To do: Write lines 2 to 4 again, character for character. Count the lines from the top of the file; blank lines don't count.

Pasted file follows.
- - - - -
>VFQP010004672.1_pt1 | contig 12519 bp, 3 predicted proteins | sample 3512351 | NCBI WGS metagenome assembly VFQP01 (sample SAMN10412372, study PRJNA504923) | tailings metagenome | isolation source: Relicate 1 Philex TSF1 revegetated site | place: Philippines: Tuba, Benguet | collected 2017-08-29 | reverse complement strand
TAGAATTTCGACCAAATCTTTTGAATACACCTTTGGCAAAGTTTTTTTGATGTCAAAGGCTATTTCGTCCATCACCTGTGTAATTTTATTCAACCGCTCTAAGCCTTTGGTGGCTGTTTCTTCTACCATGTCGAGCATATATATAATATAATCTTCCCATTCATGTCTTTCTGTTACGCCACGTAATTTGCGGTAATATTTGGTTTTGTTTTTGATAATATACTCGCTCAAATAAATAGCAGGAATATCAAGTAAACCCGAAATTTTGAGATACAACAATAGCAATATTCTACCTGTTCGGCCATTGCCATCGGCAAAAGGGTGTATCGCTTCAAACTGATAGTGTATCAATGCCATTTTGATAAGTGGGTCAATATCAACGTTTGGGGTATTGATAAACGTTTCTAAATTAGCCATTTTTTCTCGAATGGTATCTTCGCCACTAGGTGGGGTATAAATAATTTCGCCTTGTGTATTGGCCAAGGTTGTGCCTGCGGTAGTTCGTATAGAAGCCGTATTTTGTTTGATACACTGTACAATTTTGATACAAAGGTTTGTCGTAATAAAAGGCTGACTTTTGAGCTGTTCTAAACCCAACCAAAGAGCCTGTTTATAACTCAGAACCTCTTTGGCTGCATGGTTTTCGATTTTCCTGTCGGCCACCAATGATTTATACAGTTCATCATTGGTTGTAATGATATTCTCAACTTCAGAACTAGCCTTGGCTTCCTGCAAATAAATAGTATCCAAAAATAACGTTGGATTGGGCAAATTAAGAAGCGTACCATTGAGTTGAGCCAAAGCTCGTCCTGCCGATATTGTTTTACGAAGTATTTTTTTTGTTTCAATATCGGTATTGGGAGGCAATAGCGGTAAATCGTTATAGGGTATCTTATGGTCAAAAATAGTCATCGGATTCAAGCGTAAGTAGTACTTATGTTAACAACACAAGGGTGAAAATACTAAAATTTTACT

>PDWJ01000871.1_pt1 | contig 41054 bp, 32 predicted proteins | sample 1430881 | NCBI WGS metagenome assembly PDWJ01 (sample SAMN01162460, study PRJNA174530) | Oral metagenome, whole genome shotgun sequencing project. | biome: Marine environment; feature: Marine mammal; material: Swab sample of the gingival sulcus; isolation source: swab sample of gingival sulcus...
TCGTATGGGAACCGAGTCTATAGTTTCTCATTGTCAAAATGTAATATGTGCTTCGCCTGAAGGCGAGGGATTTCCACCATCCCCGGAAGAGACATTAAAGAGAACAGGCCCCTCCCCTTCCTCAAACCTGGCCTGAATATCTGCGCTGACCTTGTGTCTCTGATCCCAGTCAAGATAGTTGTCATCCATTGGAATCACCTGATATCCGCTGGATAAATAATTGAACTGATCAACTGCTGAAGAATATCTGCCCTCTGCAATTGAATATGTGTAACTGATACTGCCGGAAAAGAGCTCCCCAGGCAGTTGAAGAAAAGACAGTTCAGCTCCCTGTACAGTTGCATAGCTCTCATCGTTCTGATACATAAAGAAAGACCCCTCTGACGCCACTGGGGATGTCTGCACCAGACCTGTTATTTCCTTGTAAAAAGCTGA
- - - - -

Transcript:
TAGAATTTCGACCAAATCTTTTGAATACACCTTTGGCAAAGTTTTTTTGATGTCAAAGGCTATTTCGTCCATCACCTGTGTAATTTTATTCAACCGCTCTAAGCCTTTGGTGGCTGTTTCTTCTACCATGTCGAGCATATATATAATATAATCTTCCCATTCATGTCTTTCTGTTACGCCACGTAATTTGCGGTAATATTTGGTTTTGTTTTTGATAATATACTCGCTCAAATAAATAGCAGGAATATCAAGTAAACCCGAAATTTTGAGATACAACAATAGCAATATTCTACCTGTTCGGCCATTGCCATCGGCAAAAGGGTGTATCGCTTCAAACTGATAGTGTATCAATGCCATTTTGATAAGTGGGTCAATATCAACGTTTGGGGTATTGATAAACGTTTCTAAATTAGCCATTTTTTCTCGAATGGTATCTTCGCCACTAGGTGGGGTATAAATAATTTCGCCTTGTGTATTGGCCAAGGTTGTGCCTGCGGTAGTTCGTATAGAAGCCGTATTTTGTTTGATACACTGTACAATTTTGATACAAAGGTTTGTCGTAATAAAAGGCTGACTTTTGAGCTGTTCTAAACCCAACCAAAGAGCCTGTTTATAACTCAGAACCTCTTTGGCTGCATGGTTTTCGATTTTCCTGTCGGCCACCAATGATTTATACAGTTCATCATTGGTTGTAATGATATTCTCAACTTCAGAACTAGCCTTGGCTTCCTGCAAATAAATAGTATCCAAAAATAACGTTGGATTGGGCAAATTAAGAAGCGTACCATTGAGTTGAGCCAAAGCTCGTCCTGCCGATATTGTTTTACGAAGTATTTTTTTTGTTTCAATATCGGTATTGGGAGGCAATAGCGGTAAATCGTTATAGGGTATCTTATGGTCAAAAATAGTCATCGGATTCAAGCGTAAGTAGTACTTATGTTAACAACACAAGGGTGAAAATACTAAAATTTTACT

>PDWJ01000871.1_pt1 | contig 41054 bp, 32 predicted proteins | sample 1430881 | NCBI WGS metagenome assembly PDWJ01 (sample SAMN01162460, study PRJNA174530) | Oral metagenome, whole genome shotgun sequencing project. | biome: Marine environment; feature: Marine mammal; material: Swab sample of the gingival sulcus; isolation source: swab sample of gingival sulcus...
TCGTATGGGAACCGAGTCTATAGTTTCTCATTGTCAAAATGTAATATGTGCTTCGCCTGAAGGCGAGGGATTTCCACCATCCCCGGAAGAGACATTAAAGAGAACAGGCCCCTCCCCTTCCTCAAACCTGGCCTGAATATCTGCGCTGACCTTGTGTCTCTGATCCCAGTCAAGATAGTTGTCATCCATTGGAATCACCTGATATCCGCTGGATAAATAATTGAACTGATCAACTGCTGAAGAATATCTGCCCTCTGCAATTGAATATGTGTAACTGATACTGCCGGAAAAGAGCTCCCCAGGCAGTTGAAGAAAAGACAGTTCAGCTCCCTGTACAGTTGCATAGCTCTCATCGTTCTGATACATAAAGAAAGACCCCTCTGACGCCACTGGGGATGTCTGCACCAGACCTGTTATTTCCTTGTAAAAAGCTGA